At the end of December, al-Qaeda in the Islamic Maghreb (AQIM) published a picture on the internet of a grey-haired man, identified as Mr Cicala, kneeling on a rug in the desert next to a woman. The woman was named in a caption as his wife, but her face and passport were obscured.
AQIM had demanded in February that Mali's government free imprisoned militants before 1 March in exchange for the couple.
Shortly before the deadline expired, Mr Cicala urged Italian Prime Minister Silvio Berlusconi to intervene in a purported audio message.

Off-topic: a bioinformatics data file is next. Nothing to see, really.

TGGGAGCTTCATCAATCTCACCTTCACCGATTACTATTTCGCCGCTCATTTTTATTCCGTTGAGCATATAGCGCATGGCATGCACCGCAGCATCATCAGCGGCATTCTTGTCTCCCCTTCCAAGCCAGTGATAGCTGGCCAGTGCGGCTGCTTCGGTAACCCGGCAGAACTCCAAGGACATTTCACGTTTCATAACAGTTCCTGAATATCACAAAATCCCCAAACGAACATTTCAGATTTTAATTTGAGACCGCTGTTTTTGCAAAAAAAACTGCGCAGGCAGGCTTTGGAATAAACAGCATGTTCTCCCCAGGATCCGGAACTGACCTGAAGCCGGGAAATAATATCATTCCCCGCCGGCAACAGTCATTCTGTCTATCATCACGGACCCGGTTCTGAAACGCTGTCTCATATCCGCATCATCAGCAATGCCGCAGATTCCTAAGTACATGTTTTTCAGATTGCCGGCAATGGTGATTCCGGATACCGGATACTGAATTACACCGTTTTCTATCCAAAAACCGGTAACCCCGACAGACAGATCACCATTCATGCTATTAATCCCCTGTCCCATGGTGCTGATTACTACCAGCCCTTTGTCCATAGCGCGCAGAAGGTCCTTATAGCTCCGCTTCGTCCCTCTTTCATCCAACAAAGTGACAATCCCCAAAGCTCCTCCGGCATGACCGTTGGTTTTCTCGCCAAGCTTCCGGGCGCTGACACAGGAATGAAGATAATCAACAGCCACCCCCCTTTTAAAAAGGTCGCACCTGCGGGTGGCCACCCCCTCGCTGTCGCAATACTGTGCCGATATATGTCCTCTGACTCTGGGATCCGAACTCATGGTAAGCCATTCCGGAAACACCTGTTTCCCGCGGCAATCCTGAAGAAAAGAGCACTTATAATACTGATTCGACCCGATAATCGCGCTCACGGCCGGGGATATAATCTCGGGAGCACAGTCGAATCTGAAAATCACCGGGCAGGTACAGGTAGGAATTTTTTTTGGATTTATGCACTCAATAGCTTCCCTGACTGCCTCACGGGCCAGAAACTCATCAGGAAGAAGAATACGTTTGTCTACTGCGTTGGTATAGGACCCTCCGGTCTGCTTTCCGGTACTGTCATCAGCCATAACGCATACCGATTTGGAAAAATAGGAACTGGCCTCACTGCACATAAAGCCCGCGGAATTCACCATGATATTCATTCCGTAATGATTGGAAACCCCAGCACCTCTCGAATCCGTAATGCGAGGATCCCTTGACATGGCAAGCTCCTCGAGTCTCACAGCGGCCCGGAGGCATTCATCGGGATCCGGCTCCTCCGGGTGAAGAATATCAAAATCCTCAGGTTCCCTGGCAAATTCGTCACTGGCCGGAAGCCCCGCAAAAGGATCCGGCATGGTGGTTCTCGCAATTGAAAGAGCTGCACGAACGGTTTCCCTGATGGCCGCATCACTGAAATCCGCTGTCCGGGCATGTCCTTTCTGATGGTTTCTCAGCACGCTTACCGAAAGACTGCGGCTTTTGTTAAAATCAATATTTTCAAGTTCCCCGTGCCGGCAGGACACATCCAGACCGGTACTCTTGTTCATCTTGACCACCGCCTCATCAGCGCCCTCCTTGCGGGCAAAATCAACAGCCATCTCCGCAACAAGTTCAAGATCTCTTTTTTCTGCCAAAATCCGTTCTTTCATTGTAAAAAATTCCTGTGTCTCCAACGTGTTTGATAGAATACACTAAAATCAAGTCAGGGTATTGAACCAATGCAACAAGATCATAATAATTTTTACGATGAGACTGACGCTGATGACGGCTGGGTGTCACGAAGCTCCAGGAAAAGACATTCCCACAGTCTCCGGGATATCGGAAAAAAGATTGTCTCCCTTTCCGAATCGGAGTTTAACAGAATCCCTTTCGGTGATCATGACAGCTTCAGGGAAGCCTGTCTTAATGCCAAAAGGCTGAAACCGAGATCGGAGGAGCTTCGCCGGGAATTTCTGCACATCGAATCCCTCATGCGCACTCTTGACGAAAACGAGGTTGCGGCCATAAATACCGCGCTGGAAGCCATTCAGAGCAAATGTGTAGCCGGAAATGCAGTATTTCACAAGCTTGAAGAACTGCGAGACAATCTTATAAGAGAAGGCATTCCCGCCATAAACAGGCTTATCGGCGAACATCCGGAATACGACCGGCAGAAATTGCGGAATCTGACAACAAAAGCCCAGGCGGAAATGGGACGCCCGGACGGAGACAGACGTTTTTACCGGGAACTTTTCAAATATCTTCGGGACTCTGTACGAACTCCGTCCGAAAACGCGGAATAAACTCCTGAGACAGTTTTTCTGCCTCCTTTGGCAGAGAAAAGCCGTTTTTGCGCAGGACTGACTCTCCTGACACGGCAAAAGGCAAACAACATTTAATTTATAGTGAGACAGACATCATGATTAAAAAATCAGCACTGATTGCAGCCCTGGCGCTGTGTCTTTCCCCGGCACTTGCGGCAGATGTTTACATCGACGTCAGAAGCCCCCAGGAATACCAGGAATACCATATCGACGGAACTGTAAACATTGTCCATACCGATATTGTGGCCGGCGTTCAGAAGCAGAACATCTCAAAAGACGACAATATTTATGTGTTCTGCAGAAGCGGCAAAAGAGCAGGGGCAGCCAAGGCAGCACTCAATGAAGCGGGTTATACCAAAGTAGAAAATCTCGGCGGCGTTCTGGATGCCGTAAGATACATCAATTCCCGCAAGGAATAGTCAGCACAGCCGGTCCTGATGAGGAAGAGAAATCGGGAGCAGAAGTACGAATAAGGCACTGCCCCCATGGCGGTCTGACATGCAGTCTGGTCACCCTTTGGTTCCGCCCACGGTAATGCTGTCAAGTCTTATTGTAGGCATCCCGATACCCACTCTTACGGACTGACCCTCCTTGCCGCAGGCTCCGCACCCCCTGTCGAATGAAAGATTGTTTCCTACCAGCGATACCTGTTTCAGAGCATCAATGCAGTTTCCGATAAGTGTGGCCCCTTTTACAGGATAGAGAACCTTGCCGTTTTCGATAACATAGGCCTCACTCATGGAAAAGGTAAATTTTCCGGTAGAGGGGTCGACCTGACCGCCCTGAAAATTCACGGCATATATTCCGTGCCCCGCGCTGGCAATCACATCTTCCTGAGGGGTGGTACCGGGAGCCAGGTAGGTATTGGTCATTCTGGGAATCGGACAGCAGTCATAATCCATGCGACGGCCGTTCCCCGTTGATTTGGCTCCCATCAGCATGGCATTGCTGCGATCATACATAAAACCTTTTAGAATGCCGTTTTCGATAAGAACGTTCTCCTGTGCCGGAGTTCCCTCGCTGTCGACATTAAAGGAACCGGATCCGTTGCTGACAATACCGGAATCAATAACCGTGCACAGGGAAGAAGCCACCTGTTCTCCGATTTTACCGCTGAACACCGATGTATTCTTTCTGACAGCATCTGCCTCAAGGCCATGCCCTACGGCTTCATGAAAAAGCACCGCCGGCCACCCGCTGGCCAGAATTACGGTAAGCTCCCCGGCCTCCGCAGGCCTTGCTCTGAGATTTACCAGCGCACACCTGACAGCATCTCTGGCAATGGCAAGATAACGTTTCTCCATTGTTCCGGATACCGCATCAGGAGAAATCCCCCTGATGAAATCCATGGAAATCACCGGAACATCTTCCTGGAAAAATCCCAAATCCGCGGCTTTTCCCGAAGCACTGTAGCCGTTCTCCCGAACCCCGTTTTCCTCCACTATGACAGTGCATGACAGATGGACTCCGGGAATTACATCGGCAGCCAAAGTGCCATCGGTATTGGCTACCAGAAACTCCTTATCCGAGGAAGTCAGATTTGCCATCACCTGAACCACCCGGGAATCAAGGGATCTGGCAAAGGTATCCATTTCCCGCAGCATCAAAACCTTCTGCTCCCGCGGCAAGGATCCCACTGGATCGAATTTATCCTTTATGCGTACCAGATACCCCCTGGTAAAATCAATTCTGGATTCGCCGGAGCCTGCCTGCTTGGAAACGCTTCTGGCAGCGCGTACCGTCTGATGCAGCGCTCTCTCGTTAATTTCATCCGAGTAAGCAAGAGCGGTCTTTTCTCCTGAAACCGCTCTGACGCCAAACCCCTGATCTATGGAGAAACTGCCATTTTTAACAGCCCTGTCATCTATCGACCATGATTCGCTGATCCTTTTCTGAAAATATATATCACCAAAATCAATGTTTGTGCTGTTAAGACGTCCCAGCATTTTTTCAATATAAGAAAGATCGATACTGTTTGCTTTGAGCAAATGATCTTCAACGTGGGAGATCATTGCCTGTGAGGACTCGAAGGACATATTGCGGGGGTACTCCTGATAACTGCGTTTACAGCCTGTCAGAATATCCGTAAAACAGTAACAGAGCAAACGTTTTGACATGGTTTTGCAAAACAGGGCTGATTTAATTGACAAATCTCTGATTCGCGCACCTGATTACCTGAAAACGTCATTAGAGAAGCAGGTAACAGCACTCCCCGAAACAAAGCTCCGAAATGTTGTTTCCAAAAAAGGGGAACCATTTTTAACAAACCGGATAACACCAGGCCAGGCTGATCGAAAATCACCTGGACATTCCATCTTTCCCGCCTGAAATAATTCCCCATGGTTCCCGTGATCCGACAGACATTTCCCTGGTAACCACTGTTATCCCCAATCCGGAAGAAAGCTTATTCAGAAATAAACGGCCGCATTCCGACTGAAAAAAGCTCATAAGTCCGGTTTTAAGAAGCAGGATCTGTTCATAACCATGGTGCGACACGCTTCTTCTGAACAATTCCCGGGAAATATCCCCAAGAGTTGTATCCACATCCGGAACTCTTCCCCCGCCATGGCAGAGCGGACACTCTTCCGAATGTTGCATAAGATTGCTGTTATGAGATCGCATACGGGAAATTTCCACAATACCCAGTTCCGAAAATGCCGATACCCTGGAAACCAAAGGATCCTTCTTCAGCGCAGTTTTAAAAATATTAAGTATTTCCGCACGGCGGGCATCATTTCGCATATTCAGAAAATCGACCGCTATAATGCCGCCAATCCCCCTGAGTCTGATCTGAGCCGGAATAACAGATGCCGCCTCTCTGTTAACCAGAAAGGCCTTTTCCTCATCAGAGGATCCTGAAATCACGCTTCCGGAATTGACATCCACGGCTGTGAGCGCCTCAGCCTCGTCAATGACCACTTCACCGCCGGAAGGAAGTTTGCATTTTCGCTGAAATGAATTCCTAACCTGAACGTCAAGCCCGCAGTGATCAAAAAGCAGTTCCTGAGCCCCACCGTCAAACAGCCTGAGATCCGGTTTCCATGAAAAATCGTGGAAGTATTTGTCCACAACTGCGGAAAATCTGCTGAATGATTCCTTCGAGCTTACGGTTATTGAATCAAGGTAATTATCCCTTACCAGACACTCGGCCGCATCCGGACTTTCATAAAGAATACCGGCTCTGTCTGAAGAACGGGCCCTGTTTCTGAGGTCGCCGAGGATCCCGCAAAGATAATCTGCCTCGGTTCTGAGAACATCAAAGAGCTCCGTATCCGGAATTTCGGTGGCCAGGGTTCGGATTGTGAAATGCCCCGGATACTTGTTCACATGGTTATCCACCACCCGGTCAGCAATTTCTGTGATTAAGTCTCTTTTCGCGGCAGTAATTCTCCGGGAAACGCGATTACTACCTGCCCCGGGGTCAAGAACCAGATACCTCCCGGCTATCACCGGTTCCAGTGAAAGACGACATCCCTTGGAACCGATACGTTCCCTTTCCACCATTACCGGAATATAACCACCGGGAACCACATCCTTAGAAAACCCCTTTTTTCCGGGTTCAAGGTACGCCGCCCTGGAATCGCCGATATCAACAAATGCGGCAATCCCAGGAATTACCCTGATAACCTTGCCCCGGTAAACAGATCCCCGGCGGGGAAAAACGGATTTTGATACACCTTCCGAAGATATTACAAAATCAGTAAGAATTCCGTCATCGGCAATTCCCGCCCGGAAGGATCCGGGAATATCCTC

AQIM members in Mali are also believed to be holding three Spanish hostages who were abducted shortly before Mr Cicala and Mrs Kaboure. A French hostage, Pierre Camatte, was released in February, days after four militants were released from jail in Mali.
Al-Qaeda in the Islamic Maghreb emerged in early 2007, after a feared militant group, the Salafist Group for Preaching and Combat (GSPC), aligned itself with Osama Bin Laden's international network.
It has waged a campaign of suicide bomb attacks and ambushes in Algeria, and in recent years has become more active in the Sahara.